In emerging market economies (EMEs), capital inflows are associated to productivity booms. However, the experience of advanced small open economies (AEs), like the ones of the Euro Area periphery, points to the opposite, i.e., capital inflows lead to lower productivity, possibly because of entry of less productive firms. We measure capital flow shocks as exogenous variations in world real interest rates. We show that, in the data, lower real interest rates lead to lower productivity only in AEs, whereas the opposite holds for EMEs. We build a business cycle model with firms' heterogeneity, financial imperfections and endogenous productivity. The model combines a cleansing effect, stemming from capital outflows (inflows), with an original sin effect, whereby capital outflows (inflows), via a real exchange rate depreciation (appreciation), decreases (increases) the opportunity cost of producing for less productive firms and the borrowing ability of the incumbent, marginally more productive firms. The estimation of the model reveals that a low trade elasticity combined with high (low) firms' productivity dispersion in EMEs (AEs) are crucial ingredients to account for the different effects of capital flows across groups of countries. The relative balance of the cleansing and the original sin effect is able to simultaneously rationalize the evidence in both EMEs and AEs.
In emerging market economies (EMEs) capital inflows typically lead to output and asset price booms, appreciating real exchange rates, and excessive credit growth (Blanchard et al. 2016). Capital inflows, however, are not only a story of emerging markets. With the onset of the euro, large capital inflows in the European periphery have been associated to current account imbalances, loss of competitiveness, and a slowdown in productivity.
In this paper we study the effects of capital flows on business cycles, in both EMEs and advanced economies (AEs). In particular, we focus our attention on the effects of capital flows on aggregate productivity. In our analysis, capital flow “shocks” are measured as exogenous variations in world real interest rates. We first provide VAR-based evidence that the effects of real interest rate shocks on productivity are starkly different in EMEs and AEs (exemplified by the euro periphery). We show that a positive innovation to the real interest rate causes on average a fall in productivity in EMEs, while the opposite holds for the euro-periphery countries.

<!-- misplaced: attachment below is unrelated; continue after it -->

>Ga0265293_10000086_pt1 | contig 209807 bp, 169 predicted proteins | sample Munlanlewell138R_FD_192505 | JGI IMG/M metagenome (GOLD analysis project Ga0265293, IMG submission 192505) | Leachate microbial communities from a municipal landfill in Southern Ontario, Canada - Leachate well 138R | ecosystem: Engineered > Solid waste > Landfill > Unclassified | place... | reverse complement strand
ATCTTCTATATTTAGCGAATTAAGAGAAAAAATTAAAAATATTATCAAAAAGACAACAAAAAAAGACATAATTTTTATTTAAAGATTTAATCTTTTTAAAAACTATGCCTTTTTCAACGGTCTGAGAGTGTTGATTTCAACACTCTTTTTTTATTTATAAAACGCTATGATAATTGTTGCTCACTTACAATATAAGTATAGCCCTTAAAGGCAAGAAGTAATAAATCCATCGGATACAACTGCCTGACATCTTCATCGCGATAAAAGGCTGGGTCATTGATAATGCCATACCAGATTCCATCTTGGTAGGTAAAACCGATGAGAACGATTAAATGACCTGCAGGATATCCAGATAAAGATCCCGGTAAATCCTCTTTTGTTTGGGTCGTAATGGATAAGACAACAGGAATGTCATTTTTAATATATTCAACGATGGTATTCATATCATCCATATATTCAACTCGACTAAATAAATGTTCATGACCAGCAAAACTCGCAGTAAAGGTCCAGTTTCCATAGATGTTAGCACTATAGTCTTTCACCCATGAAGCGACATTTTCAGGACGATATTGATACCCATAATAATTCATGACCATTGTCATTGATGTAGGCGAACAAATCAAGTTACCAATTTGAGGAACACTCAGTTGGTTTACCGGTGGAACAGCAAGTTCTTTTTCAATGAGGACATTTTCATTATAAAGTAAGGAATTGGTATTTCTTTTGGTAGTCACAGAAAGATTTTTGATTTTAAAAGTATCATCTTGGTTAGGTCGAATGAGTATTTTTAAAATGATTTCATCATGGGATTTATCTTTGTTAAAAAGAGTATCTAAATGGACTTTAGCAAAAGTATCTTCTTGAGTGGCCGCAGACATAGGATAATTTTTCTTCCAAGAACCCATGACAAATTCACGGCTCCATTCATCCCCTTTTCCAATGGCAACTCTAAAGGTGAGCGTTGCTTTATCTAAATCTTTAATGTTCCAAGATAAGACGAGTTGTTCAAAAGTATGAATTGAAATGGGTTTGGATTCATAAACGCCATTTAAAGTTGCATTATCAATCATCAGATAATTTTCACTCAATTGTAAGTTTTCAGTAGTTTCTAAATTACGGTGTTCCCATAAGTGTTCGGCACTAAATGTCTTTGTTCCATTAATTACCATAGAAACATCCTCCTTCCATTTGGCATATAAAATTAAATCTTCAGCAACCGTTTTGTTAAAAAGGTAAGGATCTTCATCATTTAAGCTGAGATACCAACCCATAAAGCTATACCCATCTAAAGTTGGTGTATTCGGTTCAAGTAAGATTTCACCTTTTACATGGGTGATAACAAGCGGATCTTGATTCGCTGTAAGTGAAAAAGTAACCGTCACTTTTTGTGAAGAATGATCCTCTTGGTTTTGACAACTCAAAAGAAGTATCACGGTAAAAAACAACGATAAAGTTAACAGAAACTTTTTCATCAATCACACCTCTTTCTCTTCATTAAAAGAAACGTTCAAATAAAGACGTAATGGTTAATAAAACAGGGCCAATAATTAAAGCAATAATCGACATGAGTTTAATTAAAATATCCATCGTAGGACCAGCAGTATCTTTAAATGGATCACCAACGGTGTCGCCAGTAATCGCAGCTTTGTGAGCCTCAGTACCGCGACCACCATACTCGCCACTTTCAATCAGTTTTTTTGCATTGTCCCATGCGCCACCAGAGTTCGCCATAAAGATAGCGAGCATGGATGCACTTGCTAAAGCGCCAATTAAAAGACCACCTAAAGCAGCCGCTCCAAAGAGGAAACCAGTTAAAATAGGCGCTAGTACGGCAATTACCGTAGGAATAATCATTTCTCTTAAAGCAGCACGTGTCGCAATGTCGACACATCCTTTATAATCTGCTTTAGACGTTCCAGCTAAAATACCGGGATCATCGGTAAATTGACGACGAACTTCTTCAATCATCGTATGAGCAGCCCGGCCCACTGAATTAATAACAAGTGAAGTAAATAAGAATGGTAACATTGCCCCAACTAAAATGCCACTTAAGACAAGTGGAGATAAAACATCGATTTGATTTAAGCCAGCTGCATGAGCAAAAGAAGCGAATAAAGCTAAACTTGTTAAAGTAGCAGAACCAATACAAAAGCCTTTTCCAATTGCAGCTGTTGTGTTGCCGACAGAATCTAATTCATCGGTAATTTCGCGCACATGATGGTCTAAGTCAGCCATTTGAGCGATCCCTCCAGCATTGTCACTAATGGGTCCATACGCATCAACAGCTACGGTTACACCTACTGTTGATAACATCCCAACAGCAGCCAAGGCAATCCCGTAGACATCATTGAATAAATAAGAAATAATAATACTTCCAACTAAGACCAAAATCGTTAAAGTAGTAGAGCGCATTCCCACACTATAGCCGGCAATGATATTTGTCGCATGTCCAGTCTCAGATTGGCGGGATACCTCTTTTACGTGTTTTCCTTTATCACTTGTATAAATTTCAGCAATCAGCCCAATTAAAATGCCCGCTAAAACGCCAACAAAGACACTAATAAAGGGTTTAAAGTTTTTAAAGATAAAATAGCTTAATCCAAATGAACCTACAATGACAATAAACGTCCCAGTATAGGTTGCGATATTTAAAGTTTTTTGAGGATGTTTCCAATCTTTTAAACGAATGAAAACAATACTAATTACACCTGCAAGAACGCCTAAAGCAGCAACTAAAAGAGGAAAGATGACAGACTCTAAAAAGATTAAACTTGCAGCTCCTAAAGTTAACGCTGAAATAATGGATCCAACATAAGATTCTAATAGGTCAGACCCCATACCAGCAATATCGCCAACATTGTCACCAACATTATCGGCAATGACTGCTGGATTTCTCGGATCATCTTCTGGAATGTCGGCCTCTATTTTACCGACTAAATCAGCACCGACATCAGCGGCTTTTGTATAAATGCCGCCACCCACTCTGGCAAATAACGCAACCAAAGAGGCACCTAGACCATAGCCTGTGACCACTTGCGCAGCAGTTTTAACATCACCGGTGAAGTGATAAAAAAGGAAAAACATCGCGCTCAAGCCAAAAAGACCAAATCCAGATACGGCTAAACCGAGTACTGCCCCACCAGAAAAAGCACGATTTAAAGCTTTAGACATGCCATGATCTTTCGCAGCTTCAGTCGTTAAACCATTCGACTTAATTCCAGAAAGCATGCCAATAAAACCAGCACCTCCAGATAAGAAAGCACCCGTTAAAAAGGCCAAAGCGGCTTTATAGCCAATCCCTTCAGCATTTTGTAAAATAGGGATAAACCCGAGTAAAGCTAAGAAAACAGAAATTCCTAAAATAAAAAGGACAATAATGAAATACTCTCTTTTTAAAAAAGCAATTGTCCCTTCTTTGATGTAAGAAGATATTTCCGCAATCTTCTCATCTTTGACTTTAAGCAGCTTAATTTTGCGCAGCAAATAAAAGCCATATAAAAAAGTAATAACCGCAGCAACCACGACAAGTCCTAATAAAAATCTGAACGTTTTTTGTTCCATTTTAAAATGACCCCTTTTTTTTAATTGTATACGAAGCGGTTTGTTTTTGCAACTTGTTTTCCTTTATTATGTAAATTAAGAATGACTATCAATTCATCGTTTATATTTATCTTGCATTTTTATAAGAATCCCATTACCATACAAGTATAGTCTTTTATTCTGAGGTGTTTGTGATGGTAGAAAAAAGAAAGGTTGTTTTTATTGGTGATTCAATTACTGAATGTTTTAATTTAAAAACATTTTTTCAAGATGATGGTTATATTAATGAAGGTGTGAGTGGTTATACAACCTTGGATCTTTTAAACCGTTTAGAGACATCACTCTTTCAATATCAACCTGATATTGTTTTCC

The empirical difference across EMEs and AEs poses a theoretical challenge. We therefore build a unified theoretical framework which can rationalize the evidence on the link between real interest rates and productivity for both groups of small open economies. We build a model of a small open economy which extends the standard international RBC model (e.g. Mendoza, 1991) to allow for two main features, making productivity endogenous: (i) financial imperfections; and (ii) firms' heterogeneity in productivity.
Relative to a standard RBC setup, this model leads to two main findings: first, an exogenous rise (fall) in the real interest rate leads to a rise (fall) in productivity; second, the exit (entry) of marginally less productive firms - cleansing effect - dampens the effects of real interest rate shocks on output. This result can be explained as follows. Consider an exogenous rise in the world real interest rate. At the margin, and in the presence of borrowing frictions, this makes the opportunity cost of producing (i.e., the marginal benefit of saving) higher for less productive firms, inducing the latter to exit the market, thereby driving up average productivity. The endogenous positive effect on productivity dampens the standard contractionary effect of higher real interest rates on output stemming from intertemporal substitution. Furthermore, the dampening effect on output is increasing in the dispersion of new entrants in the production sector.
While this model captures AEs business cycle fluctuations, an additional feature is added to account for EMEs business cycle characteristics: the widespread inability of those countries to borrow in their own currency - original sin. This model can generate both amplification of output fluctuations and a negative (positive) effect of higher (lower) real interest rates on productivity. This is because higher (lower) real interest rates, via a real exchange rate depreciation (appreciation), decreases (increases) the opportunity cost of producing of less productive firms and the borrowing ability of the incumbent, marginally more productive firms. These effects lead to a decrease (increase) in average productivity.
Finally, we show that our model, despite its simplicity, is able to fit well some relevant features of the data. We estimate key structural parameters of the model for EMEs, as well as of the model for the AEs, and show that firms' heterogeneity and market concentration are crucial ingredients for the effects of capital inflows across countries.
Updated on: 12/28/2018 16:09